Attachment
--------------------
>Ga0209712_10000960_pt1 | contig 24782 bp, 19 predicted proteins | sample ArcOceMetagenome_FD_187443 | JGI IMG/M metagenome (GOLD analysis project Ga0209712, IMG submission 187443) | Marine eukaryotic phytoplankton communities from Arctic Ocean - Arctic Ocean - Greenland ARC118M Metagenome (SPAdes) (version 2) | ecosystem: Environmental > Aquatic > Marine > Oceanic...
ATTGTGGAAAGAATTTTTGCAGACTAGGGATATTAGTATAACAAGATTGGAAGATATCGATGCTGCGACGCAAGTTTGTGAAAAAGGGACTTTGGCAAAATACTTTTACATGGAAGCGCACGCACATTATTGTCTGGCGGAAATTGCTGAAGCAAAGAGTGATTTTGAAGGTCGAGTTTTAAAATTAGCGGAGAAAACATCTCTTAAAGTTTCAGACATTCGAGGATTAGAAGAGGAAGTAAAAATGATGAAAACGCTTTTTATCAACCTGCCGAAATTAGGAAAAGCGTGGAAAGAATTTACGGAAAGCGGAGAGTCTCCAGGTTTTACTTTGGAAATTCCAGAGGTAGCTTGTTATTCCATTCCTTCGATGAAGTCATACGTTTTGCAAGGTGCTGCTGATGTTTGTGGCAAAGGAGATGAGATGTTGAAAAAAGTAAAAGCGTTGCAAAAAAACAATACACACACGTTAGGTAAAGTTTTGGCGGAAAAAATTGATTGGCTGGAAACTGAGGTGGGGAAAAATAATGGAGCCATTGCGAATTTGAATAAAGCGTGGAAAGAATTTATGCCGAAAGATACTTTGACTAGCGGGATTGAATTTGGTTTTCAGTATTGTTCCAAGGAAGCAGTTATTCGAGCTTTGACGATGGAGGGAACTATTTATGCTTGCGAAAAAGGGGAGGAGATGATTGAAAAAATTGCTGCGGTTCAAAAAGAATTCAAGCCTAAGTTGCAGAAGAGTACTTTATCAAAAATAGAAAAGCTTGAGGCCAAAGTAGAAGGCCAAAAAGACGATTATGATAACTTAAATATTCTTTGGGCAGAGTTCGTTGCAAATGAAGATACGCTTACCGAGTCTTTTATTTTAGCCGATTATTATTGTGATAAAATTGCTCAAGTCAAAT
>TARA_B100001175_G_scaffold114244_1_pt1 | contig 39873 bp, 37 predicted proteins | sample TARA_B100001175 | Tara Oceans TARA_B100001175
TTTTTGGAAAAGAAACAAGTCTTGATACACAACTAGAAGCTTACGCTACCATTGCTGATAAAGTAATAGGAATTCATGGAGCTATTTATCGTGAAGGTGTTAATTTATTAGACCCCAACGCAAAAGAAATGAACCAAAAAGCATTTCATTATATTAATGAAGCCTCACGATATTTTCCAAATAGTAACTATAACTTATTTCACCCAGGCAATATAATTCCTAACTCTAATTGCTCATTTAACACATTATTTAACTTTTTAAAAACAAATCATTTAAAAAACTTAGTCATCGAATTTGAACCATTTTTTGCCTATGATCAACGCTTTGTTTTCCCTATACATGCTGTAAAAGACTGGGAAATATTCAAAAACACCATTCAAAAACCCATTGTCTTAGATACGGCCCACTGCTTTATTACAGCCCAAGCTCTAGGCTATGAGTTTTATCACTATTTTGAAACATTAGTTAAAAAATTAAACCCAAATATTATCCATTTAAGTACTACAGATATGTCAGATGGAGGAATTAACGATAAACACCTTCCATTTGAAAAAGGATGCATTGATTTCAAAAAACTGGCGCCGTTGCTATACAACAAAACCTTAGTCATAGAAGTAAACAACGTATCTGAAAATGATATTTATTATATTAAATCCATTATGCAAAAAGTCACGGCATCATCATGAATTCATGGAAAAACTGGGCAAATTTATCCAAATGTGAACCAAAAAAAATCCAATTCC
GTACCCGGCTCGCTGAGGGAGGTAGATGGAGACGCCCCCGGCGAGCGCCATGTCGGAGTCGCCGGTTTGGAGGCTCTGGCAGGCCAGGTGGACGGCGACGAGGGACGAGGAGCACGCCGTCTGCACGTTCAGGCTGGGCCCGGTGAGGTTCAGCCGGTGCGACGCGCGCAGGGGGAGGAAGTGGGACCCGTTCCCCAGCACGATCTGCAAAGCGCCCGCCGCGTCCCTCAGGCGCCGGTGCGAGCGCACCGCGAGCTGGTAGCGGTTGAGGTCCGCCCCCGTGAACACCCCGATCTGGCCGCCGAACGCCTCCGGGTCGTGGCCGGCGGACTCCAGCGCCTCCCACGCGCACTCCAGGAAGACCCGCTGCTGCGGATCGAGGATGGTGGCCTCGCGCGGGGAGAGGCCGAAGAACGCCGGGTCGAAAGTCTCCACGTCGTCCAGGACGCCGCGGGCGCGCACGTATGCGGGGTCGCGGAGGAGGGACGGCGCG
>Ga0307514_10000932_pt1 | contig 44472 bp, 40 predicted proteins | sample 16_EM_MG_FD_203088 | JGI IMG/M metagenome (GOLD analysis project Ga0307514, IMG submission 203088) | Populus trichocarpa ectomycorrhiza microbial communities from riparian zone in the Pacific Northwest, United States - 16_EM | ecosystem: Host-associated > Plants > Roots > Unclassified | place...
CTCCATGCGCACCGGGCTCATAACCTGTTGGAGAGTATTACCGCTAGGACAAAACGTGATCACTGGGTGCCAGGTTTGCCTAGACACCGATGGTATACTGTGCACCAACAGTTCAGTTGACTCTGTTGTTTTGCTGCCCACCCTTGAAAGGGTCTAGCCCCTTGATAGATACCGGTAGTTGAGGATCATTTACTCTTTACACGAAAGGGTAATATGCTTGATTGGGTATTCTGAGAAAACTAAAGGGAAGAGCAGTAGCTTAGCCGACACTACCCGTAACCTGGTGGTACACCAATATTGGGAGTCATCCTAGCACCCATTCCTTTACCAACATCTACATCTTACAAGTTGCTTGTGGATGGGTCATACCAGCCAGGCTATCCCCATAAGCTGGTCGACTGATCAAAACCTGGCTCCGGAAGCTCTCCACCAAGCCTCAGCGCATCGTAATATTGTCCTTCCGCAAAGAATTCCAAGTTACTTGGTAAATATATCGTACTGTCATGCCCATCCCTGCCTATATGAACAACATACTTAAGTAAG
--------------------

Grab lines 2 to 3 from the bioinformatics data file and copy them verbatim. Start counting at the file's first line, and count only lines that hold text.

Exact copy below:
ATTGTGGAAAGAATTTTTGCAGACTAGGGATATTAGTATAACAAGATTGGAAGATATCGATGCTGCGACGCAAGTTTGTGAAAAAGGGACTTTGGCAAAATACTTTTACATGGAAGCGCACGCACATTATTGTCTGGCGGAAATTGCTGAAGCAAAGAGTGATTTTGAAGGTCGAGTTTTAAAATTAGCGGAGAAAACATCTCTTAAAGTTTCAGACATTCGAGGATTAGAAGAGGAAGTAAAAATGATGAAAACGCTTTTTATCAACCTGCCGAAATTAGGAAAAGCGTGGAAAGAATTTACGGAAAGCGGAGAGTCTCCAGGTTTTACTTTGGAAATTCCAGAGGTAGCTTGTTATTCCATTCCTTCGATGAAGTCATACGTTTTGCAAGGTGCTGCTGATGTTTGTGGCAAAGGAGATGAGATGTTGAAAAAAGTAAAAGCGTTGCAAAAAAACAATACACACACGTTAGGTAAAGTTTTGGCGGAAAAAATTGATTGGCTGGAAACTGAGGTGGGGAAAAATAATGGAGCCATTGCGAATTTGAATAAAGCGTGGAAAGAATTTATGCCGAAAGATACTTTGACTAGCGGGATTGAATTTGGTTTTCAGTATTGTTCCAAGGAAGCAGTTATTCGAGCTTTGACGATGGAGGGAACTATTTATGCTTGCGAAAAAGGGGAGGAGATGATTGAAAAAATTGCTGCGGTTCAAAAAGAATTCAAGCCTAAGTTGCAGAAGAGTACTTTATCAAAAATAGAAAAGCTTGAGGCCAAAGTAGAAGGCCAAAAAGACGATTATGATAACTTAAATATTCTTTGGGCAGAGTTCGTTGCAAATGAAGATACGCTTACCGAGTCTTTTATTTTAGCCGATTATTATTGTGATAAAATTGCTCAAGTCAAAT
>TARA_B100001175_G_scaffold114244_1_pt1 | contig 39873 bp, 37 predicted proteins | sample TARA_B100001175 | Tara Oceans TARA_B100001175